Signature In The Cell by Stephen C. Meyer

Dr. Meyer has provided a thorough look into the discovery and meaning of DNA as it relates to the scientific theory of Intelligent Design. 

Stephen Meyer has a Ph.D in philosophy of science from arguably the most scientifically prolific site in academia, the University of Cambridge. He is the director of the Discovery Institute and the author of several books including Signature In The Cell and Darwin’s Doubt.

I first came across Dr. Meyer in a study on apologetics with a church I used to attend. I was very impressed with Dr. Meyer’s credentials and his focus on science. I don’t know why Dr. Meyer was included in an apologetics class because he doesn’t “defend the faith” outright as a true apologist, but rather makes a scientific case for Intelligent Design. These are two different things entirely. In any case, I was glad to discover him and plan to read Darwin’s Doubt in the future. 

This book sat on my shelf for a long time. It’s size (a scientifically dense 508 pages) made me put it off for years. I’m glad I finally got around to it because it shed light on the theory of Intelligent Design for me. Intelligent Design is a strictly scientific case for there being an intelligent designer of the universe. It’s not creationism and it’s not apologetics. Once I was able to properly categorize this book as a case for a scientific theory, I did find an appreciation for Dr. Meyer’s work. 

What I got from this book is that there is information in our biological make-up that is so specific and purposeful that it is laughable to think that it would have evolved over eons by random mutation for no apparent reason by Darwinian evolution. “Nucleotide bases in DNA functioned just like alphabetic letters in an English text or binary digits in software or a machine code.” (p.100). DNA is literally a readable library of information extremely similar to computer code in how it translates to meaningful, purposeful functions.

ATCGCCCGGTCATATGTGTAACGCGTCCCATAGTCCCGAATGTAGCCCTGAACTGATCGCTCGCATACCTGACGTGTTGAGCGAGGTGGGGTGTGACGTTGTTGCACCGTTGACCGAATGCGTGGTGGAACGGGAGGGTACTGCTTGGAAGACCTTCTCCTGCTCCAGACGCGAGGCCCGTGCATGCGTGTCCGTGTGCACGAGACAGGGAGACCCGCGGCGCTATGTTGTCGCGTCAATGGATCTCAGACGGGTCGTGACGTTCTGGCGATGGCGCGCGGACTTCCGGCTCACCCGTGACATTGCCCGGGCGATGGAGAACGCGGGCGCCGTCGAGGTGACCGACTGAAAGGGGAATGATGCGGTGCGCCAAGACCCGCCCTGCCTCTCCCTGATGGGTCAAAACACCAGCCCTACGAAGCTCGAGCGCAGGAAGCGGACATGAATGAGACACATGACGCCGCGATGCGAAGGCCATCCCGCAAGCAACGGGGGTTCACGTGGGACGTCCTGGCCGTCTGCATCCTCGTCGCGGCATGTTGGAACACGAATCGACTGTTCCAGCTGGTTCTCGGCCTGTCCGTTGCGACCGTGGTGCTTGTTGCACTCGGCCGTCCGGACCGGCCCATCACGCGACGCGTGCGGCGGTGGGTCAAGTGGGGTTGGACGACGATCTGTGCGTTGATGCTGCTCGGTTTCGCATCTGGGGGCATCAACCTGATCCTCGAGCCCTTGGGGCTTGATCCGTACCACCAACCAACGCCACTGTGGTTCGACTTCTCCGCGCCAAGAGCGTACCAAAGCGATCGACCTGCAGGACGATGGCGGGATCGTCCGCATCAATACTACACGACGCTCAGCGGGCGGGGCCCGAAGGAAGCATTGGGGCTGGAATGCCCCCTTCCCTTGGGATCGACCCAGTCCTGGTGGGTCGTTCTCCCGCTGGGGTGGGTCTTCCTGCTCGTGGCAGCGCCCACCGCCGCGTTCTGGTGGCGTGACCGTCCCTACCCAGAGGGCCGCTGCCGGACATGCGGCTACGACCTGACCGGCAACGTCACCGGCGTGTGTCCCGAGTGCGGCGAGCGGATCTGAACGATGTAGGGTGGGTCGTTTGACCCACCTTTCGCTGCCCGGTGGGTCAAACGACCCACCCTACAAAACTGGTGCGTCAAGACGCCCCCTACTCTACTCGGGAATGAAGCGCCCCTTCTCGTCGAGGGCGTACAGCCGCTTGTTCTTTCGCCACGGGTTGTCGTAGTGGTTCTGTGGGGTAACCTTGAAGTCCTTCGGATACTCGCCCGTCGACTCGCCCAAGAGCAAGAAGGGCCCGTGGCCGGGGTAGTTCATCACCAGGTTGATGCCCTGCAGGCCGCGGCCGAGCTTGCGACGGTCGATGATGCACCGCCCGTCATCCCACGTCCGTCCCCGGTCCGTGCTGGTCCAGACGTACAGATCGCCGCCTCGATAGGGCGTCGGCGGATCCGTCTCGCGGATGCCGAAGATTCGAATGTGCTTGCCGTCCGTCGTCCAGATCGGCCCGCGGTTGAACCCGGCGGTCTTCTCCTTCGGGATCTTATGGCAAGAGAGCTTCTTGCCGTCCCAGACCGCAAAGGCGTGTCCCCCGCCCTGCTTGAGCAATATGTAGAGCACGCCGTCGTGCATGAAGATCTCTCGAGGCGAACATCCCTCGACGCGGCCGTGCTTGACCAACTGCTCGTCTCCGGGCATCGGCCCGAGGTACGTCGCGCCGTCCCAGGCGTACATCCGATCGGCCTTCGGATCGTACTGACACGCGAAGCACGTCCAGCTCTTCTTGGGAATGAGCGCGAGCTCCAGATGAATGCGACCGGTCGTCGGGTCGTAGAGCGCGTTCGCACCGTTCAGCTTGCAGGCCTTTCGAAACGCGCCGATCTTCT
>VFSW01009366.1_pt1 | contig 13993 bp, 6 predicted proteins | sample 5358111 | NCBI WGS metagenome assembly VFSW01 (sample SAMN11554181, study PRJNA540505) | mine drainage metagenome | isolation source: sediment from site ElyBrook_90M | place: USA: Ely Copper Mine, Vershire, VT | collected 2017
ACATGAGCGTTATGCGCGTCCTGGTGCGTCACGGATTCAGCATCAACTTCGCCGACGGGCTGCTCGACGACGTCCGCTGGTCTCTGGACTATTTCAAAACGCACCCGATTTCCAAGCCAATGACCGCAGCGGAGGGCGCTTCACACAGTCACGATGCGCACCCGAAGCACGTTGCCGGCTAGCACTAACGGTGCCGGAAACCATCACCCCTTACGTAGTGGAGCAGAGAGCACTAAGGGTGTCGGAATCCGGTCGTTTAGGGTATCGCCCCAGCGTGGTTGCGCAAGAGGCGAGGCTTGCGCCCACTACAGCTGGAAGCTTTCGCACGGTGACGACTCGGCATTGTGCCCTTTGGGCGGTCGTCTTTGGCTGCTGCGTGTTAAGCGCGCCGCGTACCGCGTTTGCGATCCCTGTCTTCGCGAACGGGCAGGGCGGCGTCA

This book is great as a purely scientific approach to explain that something must have designed living beings. There can be no accusation of religious bias or dogmatic interference with pure scientific theory. In fact, that is exactly the criticism I have of this book. Dr. Meyer points to Intelligent Design, but he does not point to God. After reading Dr. Meyer’s assessment of Intelligent Design there is nothing that keeps the reader from assuming that aliens or some other form of “intelligence” could have created life. Stephen Hawking mentions God more than Stephen Meyer. I understand Dr. Meyer’s intention to remove religious bias from his scientific endeavor but neutrality is a myth. Scientists with a godless worldview come to conclusions of Darwinian natural selection based solely on their presuppositions. Everyone has presuppositions. Everyone has a worldview and that will inevitably come to the surface, so instead of trying to withhold our presupposed worldviews, lets show all our cards from the outset and see which stand up with rational consistency. 

I’d recommend this book to anyone who sees science as some sort of barrier to belief in God (which is insane because there is no science, logic, reason, or morality without God, but I digress). I can’t wait to read Dr. Meyer’s Darwin’s Doubt. Dr. Meyer is a valuable resource to any scientifically minded Christian, and I do mean scientifically minded. This is a scientifically dense book that, while still being readable to the layman, will test how well you paid attention in high school biology. However, it unfortunately keeps little regard to what you learned in Sunday school.

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